Interview and Hire a Patient Advocate in 4 Easy Steps:
1. Figure out what services you need from an advocate.
2. Do a search for an advocate who offers the services you need in the patient’s location.
3. Contact them (see below) to see if they are available to help you. (You may reach out to as many as you like.)
How to Contact a Health or Patient Advocate
- Once you have identified advocates who may be able to help you, make initial contact either by phone, or by sending them your name and contact information, plus a brief description (1-2 sentences) of your request for help through email.
- Keep in mind, depending on the services needed, an advocate may not need to be located near you. Many services can be provided remotely.
- Interview them carefully to be sure they offer the services you need. See sample interview questions below.
- Remember – You may contact as many advocates as you like.
How to Interview a Health or Patient Advocate
Once you identify an advocate who may be able to help you, you’ll want to ask these questions:
- What are your advocacy or care management credentials?
- Do you have background, training or experience providing advocacy services?
- Have you handled other cases similar to mine?
- How long have you been a private, independent advocate? What sort of advocacy work did you do prior to creation of your own practice?
- Do you subscribe or adhere to a Code of Professional Standards?
- Have you recently undergone a background check? If so, will you share the results with me?
- Are you a BCPA? (Board Certified Patient Advocate) or do you have other certifications or licenses? (There is no licensing for advocates in any state or province. There are a handful of relevant certifications.)
- What do you charge for your services? (Learn about the cost of hiring an advocate.)
- Do you have professional liability and/or Errors and Omissions Insurance? (The great majority of advocates must have insurance to protect you and themselves. There are some special cases where E&O insurance is not mandatory, but those are rare. If the advocate you are interviewing says he or she does not have E&O insurance, ask them why not. If the answer sounds plausible, then you can decide whether you want to continue with the interview.)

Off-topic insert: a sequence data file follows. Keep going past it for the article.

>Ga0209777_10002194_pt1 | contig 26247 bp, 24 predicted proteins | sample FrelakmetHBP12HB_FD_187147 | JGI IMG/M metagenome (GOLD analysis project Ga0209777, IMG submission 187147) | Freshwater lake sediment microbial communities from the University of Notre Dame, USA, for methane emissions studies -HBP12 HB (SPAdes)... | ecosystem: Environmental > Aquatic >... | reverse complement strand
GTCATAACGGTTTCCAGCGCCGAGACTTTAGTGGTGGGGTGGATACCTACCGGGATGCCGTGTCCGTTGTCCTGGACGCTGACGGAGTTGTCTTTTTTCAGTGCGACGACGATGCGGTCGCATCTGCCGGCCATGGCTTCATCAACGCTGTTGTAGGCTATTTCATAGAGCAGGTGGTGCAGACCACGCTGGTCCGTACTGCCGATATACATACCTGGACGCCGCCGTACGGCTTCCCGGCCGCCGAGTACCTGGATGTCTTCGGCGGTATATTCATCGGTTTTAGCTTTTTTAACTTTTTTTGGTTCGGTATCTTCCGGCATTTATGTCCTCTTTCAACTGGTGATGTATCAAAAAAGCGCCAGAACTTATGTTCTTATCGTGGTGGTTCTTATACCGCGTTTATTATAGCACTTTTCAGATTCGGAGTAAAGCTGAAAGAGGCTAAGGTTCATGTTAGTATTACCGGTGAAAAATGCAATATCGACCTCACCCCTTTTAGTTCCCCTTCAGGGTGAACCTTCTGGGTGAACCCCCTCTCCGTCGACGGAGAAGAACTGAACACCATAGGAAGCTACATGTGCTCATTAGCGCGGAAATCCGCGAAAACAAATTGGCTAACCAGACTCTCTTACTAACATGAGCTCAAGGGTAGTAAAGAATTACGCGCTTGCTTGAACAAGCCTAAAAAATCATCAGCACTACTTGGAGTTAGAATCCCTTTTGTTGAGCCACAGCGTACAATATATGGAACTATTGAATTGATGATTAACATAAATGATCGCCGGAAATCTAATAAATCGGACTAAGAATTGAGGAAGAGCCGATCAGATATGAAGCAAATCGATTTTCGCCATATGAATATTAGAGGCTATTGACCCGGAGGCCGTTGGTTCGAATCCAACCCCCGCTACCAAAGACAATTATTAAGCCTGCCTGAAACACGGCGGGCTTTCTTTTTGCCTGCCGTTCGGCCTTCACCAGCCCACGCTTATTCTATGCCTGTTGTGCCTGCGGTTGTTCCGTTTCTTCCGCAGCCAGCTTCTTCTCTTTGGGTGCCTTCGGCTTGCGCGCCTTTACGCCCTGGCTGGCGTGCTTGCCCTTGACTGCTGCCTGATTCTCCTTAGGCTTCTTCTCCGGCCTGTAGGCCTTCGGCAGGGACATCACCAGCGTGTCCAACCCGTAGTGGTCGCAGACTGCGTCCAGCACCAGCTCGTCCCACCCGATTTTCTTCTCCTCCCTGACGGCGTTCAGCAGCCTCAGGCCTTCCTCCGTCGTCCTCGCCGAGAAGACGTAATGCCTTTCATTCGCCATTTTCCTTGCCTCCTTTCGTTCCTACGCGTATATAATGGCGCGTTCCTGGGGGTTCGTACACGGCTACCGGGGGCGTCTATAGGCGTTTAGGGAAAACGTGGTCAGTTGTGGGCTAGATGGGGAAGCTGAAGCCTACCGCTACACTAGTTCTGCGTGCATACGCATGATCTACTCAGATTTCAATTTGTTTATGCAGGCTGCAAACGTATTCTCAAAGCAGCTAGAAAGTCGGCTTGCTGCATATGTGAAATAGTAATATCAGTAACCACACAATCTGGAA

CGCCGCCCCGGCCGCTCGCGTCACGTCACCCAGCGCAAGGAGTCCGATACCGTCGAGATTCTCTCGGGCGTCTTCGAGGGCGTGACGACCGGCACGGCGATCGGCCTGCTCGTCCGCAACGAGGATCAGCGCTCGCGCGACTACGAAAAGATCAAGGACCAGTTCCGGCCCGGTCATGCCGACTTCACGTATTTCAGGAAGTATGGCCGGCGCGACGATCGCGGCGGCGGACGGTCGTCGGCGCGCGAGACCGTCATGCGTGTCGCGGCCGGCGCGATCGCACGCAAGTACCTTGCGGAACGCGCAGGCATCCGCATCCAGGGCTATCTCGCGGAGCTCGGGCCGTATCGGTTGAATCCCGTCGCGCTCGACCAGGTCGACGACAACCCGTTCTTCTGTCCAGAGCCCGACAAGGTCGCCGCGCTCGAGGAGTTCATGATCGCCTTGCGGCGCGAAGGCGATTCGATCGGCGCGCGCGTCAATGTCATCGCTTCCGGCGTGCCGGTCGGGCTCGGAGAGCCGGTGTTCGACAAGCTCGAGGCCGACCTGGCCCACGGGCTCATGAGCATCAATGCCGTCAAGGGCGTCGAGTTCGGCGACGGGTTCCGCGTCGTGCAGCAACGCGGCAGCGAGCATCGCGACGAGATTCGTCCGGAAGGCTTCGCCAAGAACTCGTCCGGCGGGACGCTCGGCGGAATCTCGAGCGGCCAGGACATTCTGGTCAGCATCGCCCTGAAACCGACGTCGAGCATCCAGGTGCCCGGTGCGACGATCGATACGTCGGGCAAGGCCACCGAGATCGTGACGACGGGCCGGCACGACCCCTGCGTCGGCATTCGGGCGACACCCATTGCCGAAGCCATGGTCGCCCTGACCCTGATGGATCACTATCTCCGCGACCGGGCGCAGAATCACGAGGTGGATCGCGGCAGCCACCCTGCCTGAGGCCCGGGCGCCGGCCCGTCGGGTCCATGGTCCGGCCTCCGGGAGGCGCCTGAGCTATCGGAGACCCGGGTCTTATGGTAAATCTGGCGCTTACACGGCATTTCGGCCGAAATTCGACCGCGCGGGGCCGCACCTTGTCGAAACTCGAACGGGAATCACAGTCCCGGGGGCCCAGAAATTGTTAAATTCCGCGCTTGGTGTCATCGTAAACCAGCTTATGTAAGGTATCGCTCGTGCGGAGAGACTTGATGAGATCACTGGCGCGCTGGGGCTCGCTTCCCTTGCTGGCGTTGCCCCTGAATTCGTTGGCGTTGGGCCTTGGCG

- Does anyone else pay you for helping me? (Some advocates are paid a commission for placing patients in a specific nursing home or with other services. They may be less objective, so you’ll want to know more about any potential conflicts of interest.)
- Do you have an idea of the approximate amount of time it will take you to handle the services I need? If not, how can I get an estimate?
- What is your caseload? How many people do you work with at one time? Do you have time to handle the work I need to have done?
- Do you have references? Beyond the testimonials on an advocate’s directory listing, are they able to provide you with references from other people they have worked with? (Regarding those testimonials: we monitor those added to the AdvoConnection Directory to be sure they are added only by bona fide clients of that advocate.) Please remember that advocates may understandably be reluctant to give you names and contact information for references due to privacy laws. However, it would make sense to ask them if they will ask a former client to contact you to provide a reference.
Additional, optional interview questions, depending on the services you need:
- Are you “on call” 24/7 or do you have specific hours?
- Is your location in proximity to the patient? (Many services do not require the advocate to be nearby. In fact, there may be benefits to an advocate who is not local if the services you need are billing or claims related.)
- Do you provide reports on services you provide in my absence? (Important for situations where the caregiver lives in one place, but the patient – such as an elderly parent – lives somewhere else.)